The DC playwriters’ collective The Welders is taking a new direction with their latest offering, Our National Museum of the Unforeseen Tragedy. While their previous productions have been full stagings of their member playwrights’ plays (happiness by Bob Bartlett, Not Enuf Lifetimes by Calleen Sinnette Jennings, The Carolina Layaway Grail by Ally Currin), Welder Renee Calarco has chosen to use her time at the helm to develop her play, hereafter referred to as Museum of the Unforeseen.
This Saturday, December 12th, will be the first of 2 presentations of this work-in-progress, and, as the performance approached, I sat down with Renee to dig into the process of writing, the complex world that she’s building, and how to avoid the apocalypse.
Alan Katz: Did you come to the Welders with this piece in mind?
Renee Calarco: Not specifically. I knew I wanted to do a site-specific piece. First I wanted to do something in this Chinese restaurant right by my place, but it closed down before we could get started. Then I thought about doing something about Voyager [the interstellar robotic probe, not the spinoff Star Trek television series]. The hubris and hopefulness of humanity putting an LP record on the side of a spaceship and launching it out for alien civilizations to find endeared me. So, I looked for a planetarium. Unfortunately, that fell through.
So I just started thinking about my obsessions. One of my biggest obsessions is with museums. How do we decide what artifacts tell our stories? Who gets to pick those artifacts? What is the stuff that isn’t picked? In essence (especially in this town), who gets to tell the story of America?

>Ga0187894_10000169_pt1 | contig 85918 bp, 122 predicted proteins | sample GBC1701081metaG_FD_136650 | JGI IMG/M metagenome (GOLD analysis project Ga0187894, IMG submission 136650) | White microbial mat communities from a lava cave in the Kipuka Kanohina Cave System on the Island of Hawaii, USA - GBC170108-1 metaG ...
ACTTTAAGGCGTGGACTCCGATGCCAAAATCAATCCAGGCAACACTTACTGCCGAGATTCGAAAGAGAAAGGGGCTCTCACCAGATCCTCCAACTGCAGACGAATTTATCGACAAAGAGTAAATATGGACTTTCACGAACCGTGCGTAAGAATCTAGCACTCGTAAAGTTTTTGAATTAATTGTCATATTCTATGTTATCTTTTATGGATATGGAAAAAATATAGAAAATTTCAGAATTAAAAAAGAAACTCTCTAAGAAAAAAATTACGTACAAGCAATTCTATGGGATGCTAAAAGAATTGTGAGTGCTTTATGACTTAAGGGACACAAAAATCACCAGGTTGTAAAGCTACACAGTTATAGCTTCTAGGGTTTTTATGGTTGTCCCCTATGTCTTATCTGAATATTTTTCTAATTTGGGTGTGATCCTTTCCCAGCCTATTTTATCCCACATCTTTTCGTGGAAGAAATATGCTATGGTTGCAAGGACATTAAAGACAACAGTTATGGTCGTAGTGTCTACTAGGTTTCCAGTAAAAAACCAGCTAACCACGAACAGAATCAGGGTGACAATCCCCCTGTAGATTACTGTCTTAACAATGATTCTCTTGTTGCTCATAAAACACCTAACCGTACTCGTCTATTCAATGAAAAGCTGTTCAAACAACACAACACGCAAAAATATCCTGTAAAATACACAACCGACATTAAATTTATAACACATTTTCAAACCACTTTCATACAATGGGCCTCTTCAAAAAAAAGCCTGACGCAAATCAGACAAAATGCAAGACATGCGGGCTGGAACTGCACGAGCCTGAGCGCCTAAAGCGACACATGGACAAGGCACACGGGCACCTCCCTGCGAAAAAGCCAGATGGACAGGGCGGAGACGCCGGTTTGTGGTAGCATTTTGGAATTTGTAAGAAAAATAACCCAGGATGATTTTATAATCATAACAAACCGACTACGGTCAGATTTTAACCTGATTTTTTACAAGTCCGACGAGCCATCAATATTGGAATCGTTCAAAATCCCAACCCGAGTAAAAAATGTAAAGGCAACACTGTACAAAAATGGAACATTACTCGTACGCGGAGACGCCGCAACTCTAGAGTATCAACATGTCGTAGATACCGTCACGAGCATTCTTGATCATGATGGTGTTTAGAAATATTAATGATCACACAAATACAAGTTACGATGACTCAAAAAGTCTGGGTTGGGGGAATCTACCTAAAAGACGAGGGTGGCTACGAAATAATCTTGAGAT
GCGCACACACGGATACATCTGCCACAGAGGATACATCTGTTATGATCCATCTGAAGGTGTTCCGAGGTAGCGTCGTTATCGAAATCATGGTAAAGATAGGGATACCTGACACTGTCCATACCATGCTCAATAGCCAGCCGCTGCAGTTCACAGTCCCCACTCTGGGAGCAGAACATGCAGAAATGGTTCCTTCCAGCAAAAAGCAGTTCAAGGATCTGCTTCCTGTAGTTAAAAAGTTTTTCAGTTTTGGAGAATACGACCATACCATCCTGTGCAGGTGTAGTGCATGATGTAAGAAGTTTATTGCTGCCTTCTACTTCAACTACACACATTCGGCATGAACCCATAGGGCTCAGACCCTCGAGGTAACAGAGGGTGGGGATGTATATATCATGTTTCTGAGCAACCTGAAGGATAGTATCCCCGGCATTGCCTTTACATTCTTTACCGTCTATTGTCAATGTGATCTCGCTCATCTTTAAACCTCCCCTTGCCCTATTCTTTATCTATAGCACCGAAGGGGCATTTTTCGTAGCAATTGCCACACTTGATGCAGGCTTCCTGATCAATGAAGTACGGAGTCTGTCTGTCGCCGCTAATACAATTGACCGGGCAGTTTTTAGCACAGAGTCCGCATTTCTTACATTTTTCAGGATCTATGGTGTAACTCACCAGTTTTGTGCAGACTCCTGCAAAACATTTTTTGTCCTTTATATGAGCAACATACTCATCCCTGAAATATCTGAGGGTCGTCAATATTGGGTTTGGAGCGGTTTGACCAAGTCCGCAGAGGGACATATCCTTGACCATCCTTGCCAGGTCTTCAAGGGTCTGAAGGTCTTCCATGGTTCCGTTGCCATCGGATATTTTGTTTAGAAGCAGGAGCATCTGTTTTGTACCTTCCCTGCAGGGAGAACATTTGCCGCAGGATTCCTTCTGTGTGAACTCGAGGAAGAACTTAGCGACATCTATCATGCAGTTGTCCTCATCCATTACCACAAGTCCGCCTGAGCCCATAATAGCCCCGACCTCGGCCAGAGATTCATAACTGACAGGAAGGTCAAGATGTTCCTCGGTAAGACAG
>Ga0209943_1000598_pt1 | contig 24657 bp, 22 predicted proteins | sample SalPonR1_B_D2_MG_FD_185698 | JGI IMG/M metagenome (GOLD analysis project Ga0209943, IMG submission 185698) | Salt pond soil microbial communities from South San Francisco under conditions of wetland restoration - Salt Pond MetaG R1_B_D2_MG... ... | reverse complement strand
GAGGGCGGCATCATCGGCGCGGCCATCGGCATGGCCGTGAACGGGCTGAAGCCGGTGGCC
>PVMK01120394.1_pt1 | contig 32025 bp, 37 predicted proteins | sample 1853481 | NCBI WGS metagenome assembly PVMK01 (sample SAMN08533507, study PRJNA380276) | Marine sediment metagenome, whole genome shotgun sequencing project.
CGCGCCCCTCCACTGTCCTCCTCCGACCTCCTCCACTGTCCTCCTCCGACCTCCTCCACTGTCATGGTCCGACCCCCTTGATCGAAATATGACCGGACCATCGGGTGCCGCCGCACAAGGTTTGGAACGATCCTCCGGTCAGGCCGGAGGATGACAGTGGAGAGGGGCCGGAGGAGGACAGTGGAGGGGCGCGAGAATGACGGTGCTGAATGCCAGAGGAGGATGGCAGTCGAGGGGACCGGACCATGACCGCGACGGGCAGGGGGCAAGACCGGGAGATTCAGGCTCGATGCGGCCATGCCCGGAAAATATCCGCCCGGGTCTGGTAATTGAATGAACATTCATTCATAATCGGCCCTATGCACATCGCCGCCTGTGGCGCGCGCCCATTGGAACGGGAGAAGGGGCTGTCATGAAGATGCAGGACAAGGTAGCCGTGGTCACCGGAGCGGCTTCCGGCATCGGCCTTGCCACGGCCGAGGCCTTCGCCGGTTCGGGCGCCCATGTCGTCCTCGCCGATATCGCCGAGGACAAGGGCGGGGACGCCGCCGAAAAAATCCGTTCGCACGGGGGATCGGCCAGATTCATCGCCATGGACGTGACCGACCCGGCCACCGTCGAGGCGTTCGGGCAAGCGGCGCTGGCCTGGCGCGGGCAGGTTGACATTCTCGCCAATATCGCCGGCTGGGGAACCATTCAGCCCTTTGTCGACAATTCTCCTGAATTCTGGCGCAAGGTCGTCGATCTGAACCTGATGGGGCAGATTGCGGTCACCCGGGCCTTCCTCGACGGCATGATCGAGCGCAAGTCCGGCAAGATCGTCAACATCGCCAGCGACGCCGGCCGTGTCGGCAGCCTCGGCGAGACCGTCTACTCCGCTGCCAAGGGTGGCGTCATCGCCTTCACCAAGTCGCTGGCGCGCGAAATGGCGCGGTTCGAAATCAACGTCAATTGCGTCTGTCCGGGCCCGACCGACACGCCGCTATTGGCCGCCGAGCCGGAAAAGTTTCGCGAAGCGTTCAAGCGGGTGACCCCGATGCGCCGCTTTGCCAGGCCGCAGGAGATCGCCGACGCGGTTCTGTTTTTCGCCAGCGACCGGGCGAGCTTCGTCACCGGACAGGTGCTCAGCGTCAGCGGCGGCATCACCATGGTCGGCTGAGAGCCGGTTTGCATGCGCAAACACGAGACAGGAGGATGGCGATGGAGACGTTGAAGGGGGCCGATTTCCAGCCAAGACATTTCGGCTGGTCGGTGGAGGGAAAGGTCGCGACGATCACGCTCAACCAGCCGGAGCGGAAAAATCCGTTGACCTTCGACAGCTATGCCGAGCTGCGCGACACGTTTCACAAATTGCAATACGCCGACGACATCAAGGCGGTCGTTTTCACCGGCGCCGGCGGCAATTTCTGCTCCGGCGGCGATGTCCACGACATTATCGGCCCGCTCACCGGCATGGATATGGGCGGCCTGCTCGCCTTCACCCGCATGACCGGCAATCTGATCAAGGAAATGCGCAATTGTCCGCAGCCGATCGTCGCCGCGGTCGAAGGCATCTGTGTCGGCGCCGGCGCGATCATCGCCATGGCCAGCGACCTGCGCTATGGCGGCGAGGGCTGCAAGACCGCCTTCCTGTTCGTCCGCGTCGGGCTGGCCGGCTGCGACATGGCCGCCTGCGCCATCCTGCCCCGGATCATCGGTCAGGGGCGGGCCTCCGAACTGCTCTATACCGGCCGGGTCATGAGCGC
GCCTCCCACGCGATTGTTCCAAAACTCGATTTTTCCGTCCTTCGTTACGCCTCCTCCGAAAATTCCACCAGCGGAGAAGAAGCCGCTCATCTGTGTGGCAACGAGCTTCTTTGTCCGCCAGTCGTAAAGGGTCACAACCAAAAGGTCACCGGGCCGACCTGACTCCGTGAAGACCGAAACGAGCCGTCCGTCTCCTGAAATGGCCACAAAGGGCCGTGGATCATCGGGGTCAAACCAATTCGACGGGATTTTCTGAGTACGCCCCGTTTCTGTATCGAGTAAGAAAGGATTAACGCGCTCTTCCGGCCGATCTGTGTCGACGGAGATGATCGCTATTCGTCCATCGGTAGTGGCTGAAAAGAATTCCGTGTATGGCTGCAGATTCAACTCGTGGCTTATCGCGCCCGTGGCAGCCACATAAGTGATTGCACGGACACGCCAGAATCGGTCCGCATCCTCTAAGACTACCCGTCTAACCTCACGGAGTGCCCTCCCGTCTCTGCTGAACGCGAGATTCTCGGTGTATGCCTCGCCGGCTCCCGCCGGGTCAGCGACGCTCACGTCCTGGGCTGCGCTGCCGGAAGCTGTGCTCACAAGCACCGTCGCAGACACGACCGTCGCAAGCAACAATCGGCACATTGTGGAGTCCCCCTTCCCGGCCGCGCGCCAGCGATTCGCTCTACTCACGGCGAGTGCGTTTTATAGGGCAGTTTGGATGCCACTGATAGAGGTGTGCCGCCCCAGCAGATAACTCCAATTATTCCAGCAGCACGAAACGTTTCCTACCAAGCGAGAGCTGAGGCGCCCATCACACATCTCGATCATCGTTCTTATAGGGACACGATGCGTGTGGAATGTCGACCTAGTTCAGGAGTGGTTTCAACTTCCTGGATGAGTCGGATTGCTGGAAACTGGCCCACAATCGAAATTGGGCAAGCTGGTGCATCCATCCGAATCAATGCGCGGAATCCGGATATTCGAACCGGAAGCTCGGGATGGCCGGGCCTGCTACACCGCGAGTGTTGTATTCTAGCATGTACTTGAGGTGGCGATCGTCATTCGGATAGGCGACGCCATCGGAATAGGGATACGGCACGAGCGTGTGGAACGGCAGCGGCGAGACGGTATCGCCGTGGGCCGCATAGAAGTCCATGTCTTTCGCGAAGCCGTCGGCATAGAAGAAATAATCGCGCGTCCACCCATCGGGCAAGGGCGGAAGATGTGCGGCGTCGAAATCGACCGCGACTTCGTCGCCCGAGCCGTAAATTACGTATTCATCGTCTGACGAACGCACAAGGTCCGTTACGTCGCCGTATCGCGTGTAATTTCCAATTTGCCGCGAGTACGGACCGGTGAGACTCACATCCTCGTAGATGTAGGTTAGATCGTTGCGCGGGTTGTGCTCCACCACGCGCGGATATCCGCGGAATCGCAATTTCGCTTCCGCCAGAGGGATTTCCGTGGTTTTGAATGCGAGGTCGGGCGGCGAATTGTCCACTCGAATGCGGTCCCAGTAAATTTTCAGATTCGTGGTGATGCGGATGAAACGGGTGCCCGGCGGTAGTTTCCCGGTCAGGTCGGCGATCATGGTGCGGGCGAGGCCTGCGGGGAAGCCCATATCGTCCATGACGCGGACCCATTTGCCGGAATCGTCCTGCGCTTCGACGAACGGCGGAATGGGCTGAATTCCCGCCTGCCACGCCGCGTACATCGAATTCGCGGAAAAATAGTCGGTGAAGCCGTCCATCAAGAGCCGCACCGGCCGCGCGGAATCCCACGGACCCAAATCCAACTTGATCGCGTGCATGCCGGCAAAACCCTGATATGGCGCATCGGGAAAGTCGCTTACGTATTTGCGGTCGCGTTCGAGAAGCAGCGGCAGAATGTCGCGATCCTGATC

AK: So how will that translate into what you’re presenting on December 12th?
RC: There’s installation art and theater that is happening in that installation. There’s 8-10 artifacts with descriptions that audiences can tour and look at, then there will be a dedication ceremony for this newly opened museum. It’s immersive, but not totally so. The audience won’t be asked to take on roles [whew], but they’ll be surrounded by the experience.
We’re going to be creating and inviting audiences to the opening of the Museum of the Unforeseen ( in the future (in 2027) which commemorates a domestic terrorist attack that happened 10 years earlier (2017), an attack on the Mall by a shooter and suicide bomber.
When I first started writing this, it was difficult and depressing. I thought, “This seems kind of far-fetched. How could this possibly happen?” Given, sadly, the buildup of recent events, many things that I did not put in the play (because they seemed too ridiculous) have wound up in the play. Political types inciting violence, etc. And it’s happening right now. The piece has gotten timely fast.